Jon’s second least favorite councilmember is Steve (although Joe seems to have been making a bid to take over that slot in recent weeks).

  6. psdavis

    DG: In light of the PAC scandal, the Jon Li article that you took down is now newsworthy in that it might yield some new insights. I really wish you would re-post it.

  7. E Roberts Musser

    [quote]From the Chamber’s perspective, their first foray in electoral politics in Davis probably has not been as smooth as they would have liked. The Vanguard still questions the co-mingling of funding, never having had a satisfactorily answer for that.[/quote]

    The Vanguard can still “question the co-mingling of funding” till the cows come home – that does not mean anything untoward took place…

    [quote]The Parks Ad itself contains the odd line: “Lucas Frerichs, Dan Wolk & Stephen Souza support Yes on Measure D.” It is odd because, so too do Sue Greenwald and Brett Lee.[/quote]

    But the Chamber of Commerce PAC has no obligation to list candidates it does not care to…

    [quote]No one is going to vote for a candidate because they support the parks tax, because all of the candidates do. Oddly enough, in the high pressure world of Davis Politics, that seemingly mundane statement was critiqued and criticized on the Vanguard and now in a letter to the Davis Enterprise.[/quote]

    IMO much ado about nothing…

  8. Michael Harrington

    Jon Li: I wish you would edit your article a bit and repost. In light of the mailer, I think your article is newsworthy. Some of it was completely accurate, from my understanding of events.

  9. psdavis

    IMO suppressing Jon Li’s commentary is a much bigger sin than the DCOC not listing all the candidates in their Measure D mailer.

    It’s also not clear to me how much text written by Sue Greenwald was suppressed. Could someone that actually read it chime in?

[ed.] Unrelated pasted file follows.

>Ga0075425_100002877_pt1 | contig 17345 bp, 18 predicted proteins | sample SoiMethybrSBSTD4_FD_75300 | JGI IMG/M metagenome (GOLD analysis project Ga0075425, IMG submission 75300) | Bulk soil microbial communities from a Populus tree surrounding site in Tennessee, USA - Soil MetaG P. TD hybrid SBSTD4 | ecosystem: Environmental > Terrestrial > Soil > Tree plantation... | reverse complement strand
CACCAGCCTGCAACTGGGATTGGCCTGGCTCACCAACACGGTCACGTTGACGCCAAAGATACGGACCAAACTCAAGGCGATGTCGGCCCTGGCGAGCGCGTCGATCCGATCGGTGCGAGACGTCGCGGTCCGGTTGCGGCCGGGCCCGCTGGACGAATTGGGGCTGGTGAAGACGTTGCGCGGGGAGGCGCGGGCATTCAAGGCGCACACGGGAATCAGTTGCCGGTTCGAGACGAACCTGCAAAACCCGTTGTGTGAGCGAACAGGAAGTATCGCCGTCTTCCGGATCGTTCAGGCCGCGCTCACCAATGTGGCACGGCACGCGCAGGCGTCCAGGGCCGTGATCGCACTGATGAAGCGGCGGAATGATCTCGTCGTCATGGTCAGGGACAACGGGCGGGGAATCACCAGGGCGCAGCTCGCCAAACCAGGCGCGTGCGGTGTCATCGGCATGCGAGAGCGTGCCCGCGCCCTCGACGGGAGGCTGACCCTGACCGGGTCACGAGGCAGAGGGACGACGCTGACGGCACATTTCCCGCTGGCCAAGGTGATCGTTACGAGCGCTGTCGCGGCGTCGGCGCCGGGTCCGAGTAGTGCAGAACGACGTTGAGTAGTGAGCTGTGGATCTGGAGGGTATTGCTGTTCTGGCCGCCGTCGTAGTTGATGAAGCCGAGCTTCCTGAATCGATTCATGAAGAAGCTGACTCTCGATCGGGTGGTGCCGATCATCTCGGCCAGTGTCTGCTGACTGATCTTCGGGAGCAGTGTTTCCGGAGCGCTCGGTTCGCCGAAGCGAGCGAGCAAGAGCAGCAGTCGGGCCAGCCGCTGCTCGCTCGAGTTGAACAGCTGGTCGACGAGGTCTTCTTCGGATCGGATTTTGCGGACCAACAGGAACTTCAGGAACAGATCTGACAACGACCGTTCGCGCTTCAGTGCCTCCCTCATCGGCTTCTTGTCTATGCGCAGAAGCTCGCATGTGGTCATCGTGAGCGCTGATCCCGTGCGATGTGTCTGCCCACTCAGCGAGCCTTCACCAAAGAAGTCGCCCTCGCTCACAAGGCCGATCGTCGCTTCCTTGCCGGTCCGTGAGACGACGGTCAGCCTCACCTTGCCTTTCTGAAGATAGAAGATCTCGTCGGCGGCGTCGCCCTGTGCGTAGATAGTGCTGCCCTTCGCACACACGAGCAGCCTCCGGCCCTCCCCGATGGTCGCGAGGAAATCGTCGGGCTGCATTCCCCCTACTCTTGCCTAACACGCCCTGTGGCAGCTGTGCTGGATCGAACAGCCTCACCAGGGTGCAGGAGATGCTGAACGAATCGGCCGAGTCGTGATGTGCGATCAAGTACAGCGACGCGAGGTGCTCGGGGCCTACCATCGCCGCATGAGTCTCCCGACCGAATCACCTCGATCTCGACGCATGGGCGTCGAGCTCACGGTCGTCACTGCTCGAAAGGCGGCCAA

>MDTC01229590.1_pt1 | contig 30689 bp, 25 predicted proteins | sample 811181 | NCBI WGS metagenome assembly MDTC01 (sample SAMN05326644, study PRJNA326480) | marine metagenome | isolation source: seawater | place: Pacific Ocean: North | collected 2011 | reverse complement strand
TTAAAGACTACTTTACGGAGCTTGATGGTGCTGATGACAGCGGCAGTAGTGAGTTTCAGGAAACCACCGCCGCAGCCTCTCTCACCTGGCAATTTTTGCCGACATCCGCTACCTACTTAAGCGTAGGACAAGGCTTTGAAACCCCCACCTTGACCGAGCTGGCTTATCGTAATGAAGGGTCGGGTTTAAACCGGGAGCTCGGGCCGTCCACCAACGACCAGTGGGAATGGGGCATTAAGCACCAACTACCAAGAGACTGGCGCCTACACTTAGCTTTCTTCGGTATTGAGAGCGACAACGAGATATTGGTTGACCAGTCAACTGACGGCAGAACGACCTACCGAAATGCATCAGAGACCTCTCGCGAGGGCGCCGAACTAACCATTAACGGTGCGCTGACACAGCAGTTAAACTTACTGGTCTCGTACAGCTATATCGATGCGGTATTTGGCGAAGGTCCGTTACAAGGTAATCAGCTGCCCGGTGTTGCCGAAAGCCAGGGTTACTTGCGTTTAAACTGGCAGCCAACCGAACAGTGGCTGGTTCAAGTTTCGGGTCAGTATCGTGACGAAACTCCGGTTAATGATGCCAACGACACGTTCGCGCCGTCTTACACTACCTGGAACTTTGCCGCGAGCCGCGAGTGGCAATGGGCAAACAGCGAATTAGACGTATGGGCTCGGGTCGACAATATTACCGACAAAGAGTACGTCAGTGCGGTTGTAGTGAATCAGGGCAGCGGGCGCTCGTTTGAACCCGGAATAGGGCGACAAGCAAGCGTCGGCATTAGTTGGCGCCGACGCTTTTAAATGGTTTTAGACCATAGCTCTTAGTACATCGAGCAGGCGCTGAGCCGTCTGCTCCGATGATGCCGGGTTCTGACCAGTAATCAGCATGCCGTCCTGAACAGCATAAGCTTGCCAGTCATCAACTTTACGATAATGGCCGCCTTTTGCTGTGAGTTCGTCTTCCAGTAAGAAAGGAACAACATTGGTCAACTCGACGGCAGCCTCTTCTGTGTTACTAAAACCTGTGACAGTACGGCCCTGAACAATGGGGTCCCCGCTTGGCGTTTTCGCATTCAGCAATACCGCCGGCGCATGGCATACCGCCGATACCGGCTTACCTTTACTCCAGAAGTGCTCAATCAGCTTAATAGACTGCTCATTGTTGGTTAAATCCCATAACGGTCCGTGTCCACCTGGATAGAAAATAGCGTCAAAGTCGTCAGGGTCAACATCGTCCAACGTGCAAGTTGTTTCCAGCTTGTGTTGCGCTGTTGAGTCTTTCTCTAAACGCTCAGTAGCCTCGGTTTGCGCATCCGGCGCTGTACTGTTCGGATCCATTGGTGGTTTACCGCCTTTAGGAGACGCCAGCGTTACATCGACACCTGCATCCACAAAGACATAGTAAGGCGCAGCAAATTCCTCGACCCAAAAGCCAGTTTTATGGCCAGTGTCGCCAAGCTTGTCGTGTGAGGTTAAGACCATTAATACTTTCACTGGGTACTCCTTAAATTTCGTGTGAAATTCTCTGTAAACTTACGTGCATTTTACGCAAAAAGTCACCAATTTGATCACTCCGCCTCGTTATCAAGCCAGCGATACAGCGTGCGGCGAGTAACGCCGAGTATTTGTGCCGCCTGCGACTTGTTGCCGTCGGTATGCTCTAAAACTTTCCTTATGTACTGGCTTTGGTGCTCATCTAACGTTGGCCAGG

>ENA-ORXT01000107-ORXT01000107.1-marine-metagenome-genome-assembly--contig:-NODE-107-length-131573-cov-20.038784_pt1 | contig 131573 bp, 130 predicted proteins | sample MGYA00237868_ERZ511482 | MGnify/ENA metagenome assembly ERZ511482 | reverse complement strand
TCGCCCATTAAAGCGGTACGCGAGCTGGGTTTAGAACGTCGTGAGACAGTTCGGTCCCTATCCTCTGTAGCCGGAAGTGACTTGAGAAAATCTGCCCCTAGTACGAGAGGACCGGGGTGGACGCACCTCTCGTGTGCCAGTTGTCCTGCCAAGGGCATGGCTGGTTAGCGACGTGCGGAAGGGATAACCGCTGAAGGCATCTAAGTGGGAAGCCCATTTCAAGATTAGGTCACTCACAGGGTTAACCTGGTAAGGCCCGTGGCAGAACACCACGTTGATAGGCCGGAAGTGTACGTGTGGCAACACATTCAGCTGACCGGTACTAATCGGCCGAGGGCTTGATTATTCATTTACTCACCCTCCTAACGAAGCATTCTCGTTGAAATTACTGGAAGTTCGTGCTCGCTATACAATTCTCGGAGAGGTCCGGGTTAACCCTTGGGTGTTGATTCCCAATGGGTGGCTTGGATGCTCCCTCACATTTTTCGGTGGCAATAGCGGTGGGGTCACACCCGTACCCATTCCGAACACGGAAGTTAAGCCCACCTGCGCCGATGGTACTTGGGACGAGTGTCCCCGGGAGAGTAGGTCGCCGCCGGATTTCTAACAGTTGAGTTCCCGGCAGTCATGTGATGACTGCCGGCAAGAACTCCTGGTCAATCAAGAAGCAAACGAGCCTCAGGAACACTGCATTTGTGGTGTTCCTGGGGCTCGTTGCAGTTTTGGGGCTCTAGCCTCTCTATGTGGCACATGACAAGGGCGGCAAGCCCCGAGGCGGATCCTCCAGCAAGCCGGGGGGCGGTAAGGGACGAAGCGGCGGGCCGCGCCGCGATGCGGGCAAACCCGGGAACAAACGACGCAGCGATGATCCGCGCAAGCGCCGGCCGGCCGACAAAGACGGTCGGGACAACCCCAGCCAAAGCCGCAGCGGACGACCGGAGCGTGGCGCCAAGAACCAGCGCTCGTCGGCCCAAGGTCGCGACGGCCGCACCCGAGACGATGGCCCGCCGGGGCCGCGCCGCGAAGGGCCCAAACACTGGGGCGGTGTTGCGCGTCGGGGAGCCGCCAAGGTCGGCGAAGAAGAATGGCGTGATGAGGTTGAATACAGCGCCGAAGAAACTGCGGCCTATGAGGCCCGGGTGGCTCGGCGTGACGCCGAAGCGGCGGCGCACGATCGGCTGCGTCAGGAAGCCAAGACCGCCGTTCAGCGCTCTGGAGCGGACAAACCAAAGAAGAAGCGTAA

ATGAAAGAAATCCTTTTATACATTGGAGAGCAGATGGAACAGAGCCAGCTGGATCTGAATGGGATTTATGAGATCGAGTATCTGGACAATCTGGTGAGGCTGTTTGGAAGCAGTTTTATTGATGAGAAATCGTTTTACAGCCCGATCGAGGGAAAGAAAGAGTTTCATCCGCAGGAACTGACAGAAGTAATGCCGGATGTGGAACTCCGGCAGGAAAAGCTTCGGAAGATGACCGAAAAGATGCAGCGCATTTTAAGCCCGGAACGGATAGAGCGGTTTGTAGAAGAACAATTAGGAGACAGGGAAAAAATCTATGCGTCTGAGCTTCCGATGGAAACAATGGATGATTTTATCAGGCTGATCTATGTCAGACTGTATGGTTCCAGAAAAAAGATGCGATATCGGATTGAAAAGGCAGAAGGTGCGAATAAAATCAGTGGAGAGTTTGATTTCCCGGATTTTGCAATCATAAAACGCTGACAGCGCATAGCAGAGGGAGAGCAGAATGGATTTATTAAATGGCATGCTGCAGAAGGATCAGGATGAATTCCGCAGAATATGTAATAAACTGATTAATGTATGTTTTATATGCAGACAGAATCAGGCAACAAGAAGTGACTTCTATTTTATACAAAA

10. eagle eye

    Based on the number of derelict/neglected rental properties with the trio of Souza, Wolk and Frerichs signs, the chamber may have spent significant time or money getting those 3 signs planted in the lawns of rental property owners.
    Brett Lee appears to be the favorite of realtors and developers: His signs in my neighborhood are on those of realtors, pro-developer and NP interests.

  11. JustSaying

    psdavis, I read Jon Li’s commentary and agree with David’s decision that it wasn’t appropriate that David had decided to run the column. I didn’t read Sue’s comment and did not agree with his decision to take it down (after he’d warned Sue that she should provide proof for her mysterous charges).

    David has to make the editorial decisions about articles he might decide to run, whether authored by others or by himself–unless his guiding principles say he’ll let anyone write an article any time on any topic.

    Messing with the comments is another matter. While David promised that he’d provide a report about what Sue had written, he did not follow through. Sue said “no comment” and David ended up saying “no story, move along.” It’s impossible to tell who he’s trying to protect without knowing what Sue wrote.

    I’m against pulling stuff, particularly without explanation or, worse, without notice. Most online sites have pretty specific conditions and almost all have methods to document what’s happened.

    Vanguard stories are edited by Highbeam–without any indication of what she’s done to the stories–after they’ve been published, a very unusual practice. This opens the door for all kind of mischief, although the purpose is just a practical one, I’d guess. I’ve seen odd changes appear, but never anything nefarious.

    If the editorial practice in these columns was to leave everything here once it was published, it would have enlightened readers in both the Jon and Sue cases now that we see what’s happened since. Once you start pulling stuff (for any reason, including being “off topic,” whatever that might be from day to day), something is lost in the integrity of the publication itself.

    So, what do you prefer? Knowing you always will get to read everything that someone spews out–no matter how specious or nasty–or limiting your reading to something within the bounds of the Vanguard standard of good taste?

  12. David M. Greenwald

    Only a very small portion of the Li “rant” would have been relevant and most of it was unprovable attacks on people that the mailer had nothing to do with.